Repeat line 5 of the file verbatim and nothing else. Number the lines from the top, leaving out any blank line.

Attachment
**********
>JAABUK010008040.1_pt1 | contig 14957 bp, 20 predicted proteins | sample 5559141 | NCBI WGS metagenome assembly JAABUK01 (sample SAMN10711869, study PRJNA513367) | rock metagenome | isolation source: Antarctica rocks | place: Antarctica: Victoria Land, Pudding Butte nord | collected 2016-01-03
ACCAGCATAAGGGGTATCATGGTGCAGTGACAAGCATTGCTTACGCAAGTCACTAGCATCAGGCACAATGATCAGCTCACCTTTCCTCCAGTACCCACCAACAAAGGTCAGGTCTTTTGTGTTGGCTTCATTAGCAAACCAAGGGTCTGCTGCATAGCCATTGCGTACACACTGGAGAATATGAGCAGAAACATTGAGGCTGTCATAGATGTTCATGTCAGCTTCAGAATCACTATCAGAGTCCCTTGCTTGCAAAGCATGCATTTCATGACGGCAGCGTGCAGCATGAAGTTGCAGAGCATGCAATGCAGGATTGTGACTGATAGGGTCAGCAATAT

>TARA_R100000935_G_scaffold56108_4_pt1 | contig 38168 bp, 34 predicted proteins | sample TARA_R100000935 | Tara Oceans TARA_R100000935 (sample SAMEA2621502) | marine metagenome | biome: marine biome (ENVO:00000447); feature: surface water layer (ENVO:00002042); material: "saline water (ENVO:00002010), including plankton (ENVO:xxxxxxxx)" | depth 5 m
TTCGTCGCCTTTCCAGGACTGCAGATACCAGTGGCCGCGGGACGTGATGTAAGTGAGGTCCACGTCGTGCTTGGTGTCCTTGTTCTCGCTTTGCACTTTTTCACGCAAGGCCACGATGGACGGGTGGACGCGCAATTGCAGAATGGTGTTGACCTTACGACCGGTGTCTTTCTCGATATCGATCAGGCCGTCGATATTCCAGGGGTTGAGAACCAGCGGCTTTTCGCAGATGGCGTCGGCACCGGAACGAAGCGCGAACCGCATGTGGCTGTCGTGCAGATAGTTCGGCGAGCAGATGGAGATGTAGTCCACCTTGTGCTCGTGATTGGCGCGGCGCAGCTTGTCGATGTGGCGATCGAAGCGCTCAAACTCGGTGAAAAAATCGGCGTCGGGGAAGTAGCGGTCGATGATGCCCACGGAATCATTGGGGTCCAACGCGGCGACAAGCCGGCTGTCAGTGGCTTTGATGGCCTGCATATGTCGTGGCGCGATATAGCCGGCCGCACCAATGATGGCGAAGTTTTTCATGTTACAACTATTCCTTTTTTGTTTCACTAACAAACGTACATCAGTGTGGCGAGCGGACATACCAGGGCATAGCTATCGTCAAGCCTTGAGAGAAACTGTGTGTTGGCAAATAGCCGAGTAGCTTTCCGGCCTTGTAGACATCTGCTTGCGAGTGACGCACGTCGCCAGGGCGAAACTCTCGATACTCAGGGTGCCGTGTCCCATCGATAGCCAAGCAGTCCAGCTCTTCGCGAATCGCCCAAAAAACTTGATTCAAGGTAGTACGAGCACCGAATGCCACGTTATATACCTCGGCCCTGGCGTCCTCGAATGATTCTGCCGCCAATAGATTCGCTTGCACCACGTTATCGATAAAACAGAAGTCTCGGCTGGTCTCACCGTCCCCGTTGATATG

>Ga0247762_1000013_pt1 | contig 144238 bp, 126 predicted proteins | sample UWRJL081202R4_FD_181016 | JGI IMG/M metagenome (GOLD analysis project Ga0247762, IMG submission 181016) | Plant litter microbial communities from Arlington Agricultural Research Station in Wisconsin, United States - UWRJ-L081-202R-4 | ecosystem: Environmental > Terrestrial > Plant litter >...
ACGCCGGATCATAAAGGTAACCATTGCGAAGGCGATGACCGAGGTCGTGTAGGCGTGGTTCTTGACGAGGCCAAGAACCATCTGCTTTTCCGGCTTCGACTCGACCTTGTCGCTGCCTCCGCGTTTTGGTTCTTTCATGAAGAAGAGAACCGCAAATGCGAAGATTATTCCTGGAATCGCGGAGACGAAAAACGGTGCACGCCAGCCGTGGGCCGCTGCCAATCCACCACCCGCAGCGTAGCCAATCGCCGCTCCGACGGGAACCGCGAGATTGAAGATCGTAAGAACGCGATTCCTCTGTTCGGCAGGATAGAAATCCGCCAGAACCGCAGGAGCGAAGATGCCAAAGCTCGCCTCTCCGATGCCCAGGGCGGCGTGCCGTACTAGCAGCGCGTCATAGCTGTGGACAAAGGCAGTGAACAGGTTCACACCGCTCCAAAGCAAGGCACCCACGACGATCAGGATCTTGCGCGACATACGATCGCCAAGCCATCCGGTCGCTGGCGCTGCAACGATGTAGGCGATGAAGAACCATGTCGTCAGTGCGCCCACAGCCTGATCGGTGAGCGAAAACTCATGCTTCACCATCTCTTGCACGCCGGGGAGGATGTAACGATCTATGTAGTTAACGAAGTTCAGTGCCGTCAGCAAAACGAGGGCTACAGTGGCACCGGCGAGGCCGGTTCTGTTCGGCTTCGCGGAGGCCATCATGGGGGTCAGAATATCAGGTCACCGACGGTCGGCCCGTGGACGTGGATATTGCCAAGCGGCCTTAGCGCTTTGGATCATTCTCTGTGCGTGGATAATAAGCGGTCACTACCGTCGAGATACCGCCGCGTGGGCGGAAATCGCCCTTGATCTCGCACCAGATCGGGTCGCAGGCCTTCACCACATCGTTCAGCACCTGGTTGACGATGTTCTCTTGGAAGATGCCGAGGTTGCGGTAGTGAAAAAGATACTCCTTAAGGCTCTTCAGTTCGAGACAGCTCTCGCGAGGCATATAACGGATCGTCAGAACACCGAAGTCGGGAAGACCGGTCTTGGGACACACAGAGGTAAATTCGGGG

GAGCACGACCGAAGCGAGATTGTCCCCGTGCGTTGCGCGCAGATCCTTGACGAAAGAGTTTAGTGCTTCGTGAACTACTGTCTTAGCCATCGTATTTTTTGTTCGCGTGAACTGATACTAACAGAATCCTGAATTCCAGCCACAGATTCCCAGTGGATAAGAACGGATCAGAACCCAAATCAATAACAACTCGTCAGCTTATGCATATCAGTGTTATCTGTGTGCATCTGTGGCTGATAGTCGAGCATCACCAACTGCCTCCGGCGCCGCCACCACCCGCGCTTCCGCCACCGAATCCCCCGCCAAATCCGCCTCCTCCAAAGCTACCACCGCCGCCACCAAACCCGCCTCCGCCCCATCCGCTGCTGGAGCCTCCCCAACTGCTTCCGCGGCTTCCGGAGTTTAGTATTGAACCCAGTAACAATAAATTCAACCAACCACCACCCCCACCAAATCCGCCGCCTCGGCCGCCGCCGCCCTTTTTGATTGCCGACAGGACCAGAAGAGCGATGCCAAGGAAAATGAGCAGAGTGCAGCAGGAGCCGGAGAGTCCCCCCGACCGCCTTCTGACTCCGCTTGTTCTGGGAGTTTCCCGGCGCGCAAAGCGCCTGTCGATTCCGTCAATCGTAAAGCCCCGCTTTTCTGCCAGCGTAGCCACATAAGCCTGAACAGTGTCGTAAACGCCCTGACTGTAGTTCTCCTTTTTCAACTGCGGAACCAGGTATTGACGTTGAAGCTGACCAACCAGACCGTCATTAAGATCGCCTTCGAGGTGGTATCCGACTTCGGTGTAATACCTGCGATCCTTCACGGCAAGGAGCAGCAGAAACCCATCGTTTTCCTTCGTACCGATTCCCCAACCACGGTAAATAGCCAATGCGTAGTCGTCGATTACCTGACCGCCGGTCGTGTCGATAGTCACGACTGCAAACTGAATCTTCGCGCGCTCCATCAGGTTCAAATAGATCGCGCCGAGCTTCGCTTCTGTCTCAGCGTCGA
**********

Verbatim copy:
>Ga0247762_1000013_pt1 | contig 144238 bp, 126 predicted proteins | sample UWRJL081202R4_FD_181016 | JGI IMG/M metagenome (GOLD analysis project Ga0247762, IMG submission 181016) | Plant litter microbial communities from Arlington Agricultural Research Station in Wisconsin, United States - UWRJ-L081-202R-4 | ecosystem: Environmental > Terrestrial > Plant litter >...